We usually recognize physical abuse because it often leaves external marks: bruises, broken bones, wounds, gashes or disfiguration. Because such abuse tends to be objectively identifiable, we’re not only likely to recognize its signs, but also to sympathize with the victims. Some of the great novels of modern and contemporary literature focus on victims of (statutory) rape, battery and other forms of physical abuse. I’m thinking, above all, of Nabokov’s incomparable Lolita which, without any trace of sentimentality or moralism, offers a multidimensional characterization of the victim as well as a realistic portrayal of the remorseless pedophile. Wally Lamb’s She’s Come Undone and Anna Quindlen’s Black and Blue, two of my favorite contemporary novels, give a compassionate portrayal of the victims. If readers readily sympathize with the heroines of these novels, it’s partly because the victims are as innocent as it gets and partly because their physical abuse (rape in one case, battery in another) is obvious. Yet, as I’ve tried to convey here, in many situations in real life the abused isn’t as morally pure (because she colludes with the abuser) and her abuse isn’t necessarily so obvious (because it may be emotional rather than physical in nature). Some psychopaths, especially those who also suffer from borderline personality disorder, may, indeed, spin out of control and engage in acts of physical violence. But many are subtler in the damage they inflict upon others.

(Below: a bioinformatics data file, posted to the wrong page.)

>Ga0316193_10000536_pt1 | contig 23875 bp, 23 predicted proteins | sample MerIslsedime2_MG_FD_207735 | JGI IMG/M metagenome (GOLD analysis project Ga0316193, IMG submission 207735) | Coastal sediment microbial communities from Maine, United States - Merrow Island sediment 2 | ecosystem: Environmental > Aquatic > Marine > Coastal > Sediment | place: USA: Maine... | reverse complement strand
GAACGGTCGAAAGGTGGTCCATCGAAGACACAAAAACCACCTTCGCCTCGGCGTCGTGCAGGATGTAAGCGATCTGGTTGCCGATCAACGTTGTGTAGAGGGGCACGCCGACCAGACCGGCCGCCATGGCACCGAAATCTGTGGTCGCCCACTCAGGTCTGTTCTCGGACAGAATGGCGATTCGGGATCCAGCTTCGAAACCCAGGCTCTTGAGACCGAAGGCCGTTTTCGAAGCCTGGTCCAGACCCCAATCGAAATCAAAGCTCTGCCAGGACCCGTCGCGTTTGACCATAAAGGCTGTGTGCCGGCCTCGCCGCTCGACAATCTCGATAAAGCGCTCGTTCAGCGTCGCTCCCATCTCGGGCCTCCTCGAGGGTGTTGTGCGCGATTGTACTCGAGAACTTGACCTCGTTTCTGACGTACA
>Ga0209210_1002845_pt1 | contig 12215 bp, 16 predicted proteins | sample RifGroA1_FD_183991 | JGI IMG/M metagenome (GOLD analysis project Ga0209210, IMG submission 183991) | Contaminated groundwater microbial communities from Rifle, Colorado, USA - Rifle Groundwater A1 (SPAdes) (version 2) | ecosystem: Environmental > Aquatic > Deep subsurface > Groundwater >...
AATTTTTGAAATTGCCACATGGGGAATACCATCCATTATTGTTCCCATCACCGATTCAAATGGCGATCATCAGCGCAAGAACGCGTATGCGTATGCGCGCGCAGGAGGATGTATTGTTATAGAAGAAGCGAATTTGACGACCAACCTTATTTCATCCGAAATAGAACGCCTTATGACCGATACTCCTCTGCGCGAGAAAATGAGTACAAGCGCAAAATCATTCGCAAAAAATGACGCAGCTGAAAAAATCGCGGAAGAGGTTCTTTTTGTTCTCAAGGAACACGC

As we’ve seen, charismatic psychopaths present to the outside world and even to their partners an impeccable image of self-control, sanity, kindness and charm. Such psychopaths sometimes pose a greater danger than those who engage in overt acts of physical violence because their personality disorder is better camouflaged. Unfortunately, so are the symptoms of their abuse. Which brings me to my main point here. Just as outsiders may fail to identify and sympathize with the signs emotional abuse, the victims may as well. In her article “How Can I Get My X Away from the Psychopathic Con Artist?” Liane Leedom explains that psychopaths escalate their control over their partners gradually, BITE (behavior, information, thoughts, emotions) by BITE. (lovefraud.com, September 7, 2007) Psychopaths intuitively tighten the screws at the moment when they feel they can get away with it. Over time, the victim becomes used to each new form of abuse as well as to the on-going manipulation and deceit. Charismatic psychopaths poison you softly, while pretending to love you and act in your best interest.